Hunting Bang! Function Bugs


#1

Apologies for this long description with question. I tried to narrow it down as much as I could.

I find it difficult to think well in terms of passing contents. Worse, I am not sure how to debug this well. From a complex and much longer code set, I narrowed down my bug, and my debugging-method, to the following illustration:

mutable struct Point2; x::Int; f::Int; end#struct

################ my custom-rolled way of figuring out where exactly I no longer return the correct thing

gvec= Vector{Point2}(3)  ## storage space

function returncheckin( ps::Vector{Point2}, s::String="" )
    info("$s -- want to bang-change external data to $(ps)")
    global gvec= deepcopy(ps)
end#function##

function returncheckback( ps::Vector{Point2}, s::String="" )
    allx(ps::Vector{Point2})::Vector = [ ps[i].x for i=1:length(ps) ]
    global gvec
    info("$s -- want to check that my post-function data contents are still changed to $gvec")
    @assert( allx( ps ) == allx( gvec ), "\n\tNon-Matching Ret Passers:\n\t\t$ps\n\tvs\t$gvec\n\n" )
end#function


################ my bug example

function manglemydata!( ps::Vector{Point2} )
    dump(ps)
    sort!( ps, by= p -> p.x )   ## does not change the contents inside ps, but ps itself
    dump(ps)  ## I think this ps is not the same storage location as the original ps
    returncheckin( ps )
end#function


left= Point2(+26,+41)
mid= Point2(-4,+25)
right= Point2(+16,+1721)

manglemydata!( [ left , mid , right  ] )
returncheckback( [ left, mid, right ] )

info("ok")

ok. sigh. I now understand that the problem was that the sort! function does not sort the contents of ps, but probably replaces ps…or something like it. (Subtle? Maybe.)

if julia had a keyword like const or immutable that I could place onto the function formal parameters (here, ps) that would flag changes to ps, this sort of bug would be much easier to spot. but julia does not.

so, what is a good practice to recognize such problems early on? the best I could come up with was my returncheckin() and returncheckback(). ugly, handrolled, specific. and in this case, my lifesaver…after a few hours of staring at code that bombed somewhere else because of it. the dump output wasn’t really that useful, because it did not tell me that the storage location of ps had changed.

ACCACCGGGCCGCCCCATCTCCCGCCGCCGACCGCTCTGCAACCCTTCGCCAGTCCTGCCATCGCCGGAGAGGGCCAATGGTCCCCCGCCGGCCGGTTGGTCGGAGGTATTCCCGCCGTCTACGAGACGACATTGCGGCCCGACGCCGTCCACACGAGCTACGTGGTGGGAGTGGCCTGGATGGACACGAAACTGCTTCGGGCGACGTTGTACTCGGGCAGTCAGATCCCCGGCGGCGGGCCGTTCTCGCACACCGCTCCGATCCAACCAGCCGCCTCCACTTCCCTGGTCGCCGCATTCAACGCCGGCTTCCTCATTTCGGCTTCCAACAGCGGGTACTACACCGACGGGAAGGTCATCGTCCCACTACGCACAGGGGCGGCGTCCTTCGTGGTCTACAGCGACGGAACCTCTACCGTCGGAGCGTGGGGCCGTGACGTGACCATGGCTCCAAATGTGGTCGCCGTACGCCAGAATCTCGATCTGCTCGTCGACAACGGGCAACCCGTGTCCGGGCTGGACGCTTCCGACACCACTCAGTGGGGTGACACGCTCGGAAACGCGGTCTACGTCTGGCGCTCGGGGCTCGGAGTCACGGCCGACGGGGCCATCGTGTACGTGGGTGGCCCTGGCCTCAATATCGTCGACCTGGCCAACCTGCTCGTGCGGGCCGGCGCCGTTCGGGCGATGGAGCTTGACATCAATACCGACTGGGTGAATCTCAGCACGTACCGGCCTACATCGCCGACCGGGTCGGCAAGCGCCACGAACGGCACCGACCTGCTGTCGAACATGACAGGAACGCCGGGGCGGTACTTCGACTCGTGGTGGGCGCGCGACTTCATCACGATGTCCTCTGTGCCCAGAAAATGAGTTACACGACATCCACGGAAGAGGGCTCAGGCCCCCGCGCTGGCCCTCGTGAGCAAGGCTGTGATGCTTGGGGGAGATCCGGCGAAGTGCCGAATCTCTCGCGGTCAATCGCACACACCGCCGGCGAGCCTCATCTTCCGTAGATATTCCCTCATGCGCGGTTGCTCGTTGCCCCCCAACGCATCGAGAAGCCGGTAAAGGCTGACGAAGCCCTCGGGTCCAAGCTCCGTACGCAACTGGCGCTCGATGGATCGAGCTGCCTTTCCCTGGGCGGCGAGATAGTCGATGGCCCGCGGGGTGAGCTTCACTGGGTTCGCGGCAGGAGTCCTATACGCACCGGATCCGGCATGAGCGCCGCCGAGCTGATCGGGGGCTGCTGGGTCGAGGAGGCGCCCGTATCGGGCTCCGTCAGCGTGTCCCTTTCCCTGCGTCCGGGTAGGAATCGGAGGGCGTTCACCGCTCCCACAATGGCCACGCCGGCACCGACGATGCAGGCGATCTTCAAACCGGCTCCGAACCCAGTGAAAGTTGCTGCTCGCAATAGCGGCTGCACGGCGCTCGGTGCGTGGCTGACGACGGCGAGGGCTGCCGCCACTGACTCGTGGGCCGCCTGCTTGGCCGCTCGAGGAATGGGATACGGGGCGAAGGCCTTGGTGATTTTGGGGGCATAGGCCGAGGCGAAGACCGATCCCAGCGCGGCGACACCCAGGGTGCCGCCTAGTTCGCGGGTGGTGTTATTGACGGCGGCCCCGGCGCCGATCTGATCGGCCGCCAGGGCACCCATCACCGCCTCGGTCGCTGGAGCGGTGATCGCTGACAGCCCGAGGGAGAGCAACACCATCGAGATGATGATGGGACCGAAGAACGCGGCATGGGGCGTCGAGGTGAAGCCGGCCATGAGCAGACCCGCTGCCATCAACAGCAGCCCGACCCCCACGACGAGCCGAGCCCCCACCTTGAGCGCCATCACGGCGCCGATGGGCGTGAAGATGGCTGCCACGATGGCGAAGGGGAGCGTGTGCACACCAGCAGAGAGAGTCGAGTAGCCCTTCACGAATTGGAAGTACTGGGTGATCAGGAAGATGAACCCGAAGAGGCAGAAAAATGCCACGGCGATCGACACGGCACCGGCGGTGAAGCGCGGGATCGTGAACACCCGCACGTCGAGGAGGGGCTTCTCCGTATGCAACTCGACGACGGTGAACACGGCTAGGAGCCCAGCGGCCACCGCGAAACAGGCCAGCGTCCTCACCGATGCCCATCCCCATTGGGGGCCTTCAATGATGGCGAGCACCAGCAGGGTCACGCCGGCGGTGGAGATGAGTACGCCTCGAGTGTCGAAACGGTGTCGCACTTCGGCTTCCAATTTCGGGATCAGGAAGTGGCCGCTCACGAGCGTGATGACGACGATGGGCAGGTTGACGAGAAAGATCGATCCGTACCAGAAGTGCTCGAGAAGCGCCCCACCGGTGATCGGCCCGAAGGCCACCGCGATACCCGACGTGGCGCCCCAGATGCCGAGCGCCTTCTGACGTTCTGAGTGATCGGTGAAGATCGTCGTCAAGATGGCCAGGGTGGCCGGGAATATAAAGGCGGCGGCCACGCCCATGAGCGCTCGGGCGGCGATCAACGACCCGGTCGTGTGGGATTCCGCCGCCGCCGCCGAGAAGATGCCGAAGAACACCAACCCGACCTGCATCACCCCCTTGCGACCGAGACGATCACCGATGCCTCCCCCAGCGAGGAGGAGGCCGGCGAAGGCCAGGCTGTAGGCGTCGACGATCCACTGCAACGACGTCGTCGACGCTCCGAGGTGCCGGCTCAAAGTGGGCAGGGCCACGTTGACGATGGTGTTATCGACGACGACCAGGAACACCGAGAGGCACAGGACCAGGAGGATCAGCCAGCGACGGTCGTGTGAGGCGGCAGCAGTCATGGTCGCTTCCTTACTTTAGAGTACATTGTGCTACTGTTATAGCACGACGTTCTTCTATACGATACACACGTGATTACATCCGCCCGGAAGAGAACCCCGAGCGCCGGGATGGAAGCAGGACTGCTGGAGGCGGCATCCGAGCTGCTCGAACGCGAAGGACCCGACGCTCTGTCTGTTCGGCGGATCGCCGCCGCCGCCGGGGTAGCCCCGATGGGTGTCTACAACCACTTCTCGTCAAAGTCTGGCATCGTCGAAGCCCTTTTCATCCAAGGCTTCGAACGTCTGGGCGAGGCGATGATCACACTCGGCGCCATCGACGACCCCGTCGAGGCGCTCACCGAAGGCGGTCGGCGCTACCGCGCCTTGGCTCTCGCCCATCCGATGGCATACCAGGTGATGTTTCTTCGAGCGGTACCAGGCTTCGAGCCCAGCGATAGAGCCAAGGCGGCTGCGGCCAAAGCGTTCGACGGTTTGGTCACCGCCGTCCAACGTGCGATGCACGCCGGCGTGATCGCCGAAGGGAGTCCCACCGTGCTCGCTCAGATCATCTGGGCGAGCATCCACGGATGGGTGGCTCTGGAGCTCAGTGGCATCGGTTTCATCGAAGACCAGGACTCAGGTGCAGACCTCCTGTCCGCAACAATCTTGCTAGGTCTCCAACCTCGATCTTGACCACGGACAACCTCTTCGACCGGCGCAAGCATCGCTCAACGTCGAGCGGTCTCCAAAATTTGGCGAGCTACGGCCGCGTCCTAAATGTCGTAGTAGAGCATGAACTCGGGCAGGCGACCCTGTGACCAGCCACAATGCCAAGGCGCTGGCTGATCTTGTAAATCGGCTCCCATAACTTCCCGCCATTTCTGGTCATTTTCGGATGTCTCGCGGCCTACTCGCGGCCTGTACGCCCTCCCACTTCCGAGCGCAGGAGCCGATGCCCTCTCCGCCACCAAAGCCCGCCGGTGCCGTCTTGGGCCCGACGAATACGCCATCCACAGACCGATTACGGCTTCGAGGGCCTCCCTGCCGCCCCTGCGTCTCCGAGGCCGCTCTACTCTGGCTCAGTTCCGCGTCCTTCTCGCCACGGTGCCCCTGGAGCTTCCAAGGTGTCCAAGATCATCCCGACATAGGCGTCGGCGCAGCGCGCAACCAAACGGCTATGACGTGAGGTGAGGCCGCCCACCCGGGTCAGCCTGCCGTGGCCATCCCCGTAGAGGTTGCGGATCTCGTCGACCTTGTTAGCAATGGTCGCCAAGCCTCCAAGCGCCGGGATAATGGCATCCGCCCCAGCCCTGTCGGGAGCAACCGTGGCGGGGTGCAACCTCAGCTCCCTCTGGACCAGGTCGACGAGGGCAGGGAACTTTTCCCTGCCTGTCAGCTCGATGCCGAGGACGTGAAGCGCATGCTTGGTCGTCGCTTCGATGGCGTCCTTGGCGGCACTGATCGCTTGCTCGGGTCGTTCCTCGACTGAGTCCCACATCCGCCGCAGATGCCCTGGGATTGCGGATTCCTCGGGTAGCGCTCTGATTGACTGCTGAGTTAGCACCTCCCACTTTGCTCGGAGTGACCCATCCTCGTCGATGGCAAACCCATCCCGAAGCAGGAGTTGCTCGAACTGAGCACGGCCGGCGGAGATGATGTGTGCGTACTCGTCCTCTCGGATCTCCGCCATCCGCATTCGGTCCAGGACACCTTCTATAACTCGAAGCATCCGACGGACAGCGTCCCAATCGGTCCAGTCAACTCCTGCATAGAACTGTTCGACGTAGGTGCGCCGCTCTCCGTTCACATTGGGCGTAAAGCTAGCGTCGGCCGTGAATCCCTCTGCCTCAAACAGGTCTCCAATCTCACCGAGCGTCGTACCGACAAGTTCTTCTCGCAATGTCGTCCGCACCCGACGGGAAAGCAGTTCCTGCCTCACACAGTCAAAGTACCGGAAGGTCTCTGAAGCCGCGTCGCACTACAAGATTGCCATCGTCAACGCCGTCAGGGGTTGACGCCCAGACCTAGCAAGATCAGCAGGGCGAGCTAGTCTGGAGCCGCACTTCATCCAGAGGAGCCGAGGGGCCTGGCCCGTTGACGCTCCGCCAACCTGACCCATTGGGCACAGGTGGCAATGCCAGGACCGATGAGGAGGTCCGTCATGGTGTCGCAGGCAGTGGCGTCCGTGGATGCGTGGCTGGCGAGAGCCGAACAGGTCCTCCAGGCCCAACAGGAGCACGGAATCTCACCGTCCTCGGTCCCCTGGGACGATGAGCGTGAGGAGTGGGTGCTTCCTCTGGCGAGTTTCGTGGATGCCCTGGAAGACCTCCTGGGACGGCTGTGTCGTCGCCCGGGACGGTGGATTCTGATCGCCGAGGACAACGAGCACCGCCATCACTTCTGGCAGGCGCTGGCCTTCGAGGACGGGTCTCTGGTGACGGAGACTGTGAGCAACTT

but it’s not about this particular bug of mine. it’s about something else.

I am wondering whether the best recommendation to julia newbies is to stay clear of writing bang functions (except trivial ones), deepcopy arguments on entry, and pass back all changes as tuples. but that seems like a step back from C/C++, not a step forward.

has something been done (or can something be done) to make such reference bug hunting simpler?

apologies for the long description here…

regards, /iaw


#2

What is the problem? The ps's content should have been mutated. The content of the contents (i.e. the content of the objects in ps are not).

From the way you are talking, it seems that you’ve just got a very deep misunderstanding of objects and variables in julia since you are thinking them as c++ objects and variables. In C++ objects are their storage, which can be variables, fields, array element etc. In julia (and basically ALL scripting languages), objects are just object. Variables, fields, array elements are just how these objects are referenced. In C++ assigning to variables, fields etc is a mutation of the object stored in there. However, in julia (and other scripting languages) it is just a change of reference (point to a different object) and NEVER has any effect on the object. (Or to summarize it, operator= does not make any sense semantically in julia.)


#3

And definitely no.

Also note that this problem is more or less specific to C and especially C++ programmers (I don’t know what go/rust etc is like but I assume those users have either used C/C++ or have seen enough languages to not have this problem). Some very experienced MATLAB users that haven’t used anything else could also have a slightly different version of it.


#4

Maybe an analogy to sorting a vector of integers is helpful:

mutable struct Point2
    x::Int
    f::Int
end

manglemydata!(is::Vector{Int}) = sort!(is)
manglemydata!(ps::Vector{Point2}) = sort!(ps, by=p->p.x)

ints = [ 3, 1, 2 ]
manglemydata!(ints)

left = Point2(+26,+41)
mid = Point2(-4,+25)
right = Point2(+16,+1721)

points = [ left, mid, right ]
manglemydata!(points)

#5

Maybe I don’t understand what do you mean but I think your assumption is mistaken and this is (your) problem:

julia> [ left , mid , right  ] === [ left , mid , right  ]
false

so

manglemydata!( [ left , mid , right  ] )  # parameter here is in different object 
returncheckback( [ left, mid, right ] )   # than parameter here

So you compare different objects not because sort! change one behind the curtain but because you call functions with different parameters.

And everything is OK here when we use same object for sort and for check:

julia> points = [ left, mid, right ]
3-element Array{Point2,1}:
 Point2(26, 41)  
 Point2(-4, 25)  
 Point2(16, 1721)

julia> manglemydata!( points)
3-element Array{Point2,1}:
 Point2(-4, 25)  
 Point2(16, 1721)
 Point2(26, 41)  

julia> returncheckback( points)
INFO:  -- want to check that my post-function data contents are still changed to Point2[Point2(-4, 25), Point2(16, 1721), Point2(26, 41)]

julia>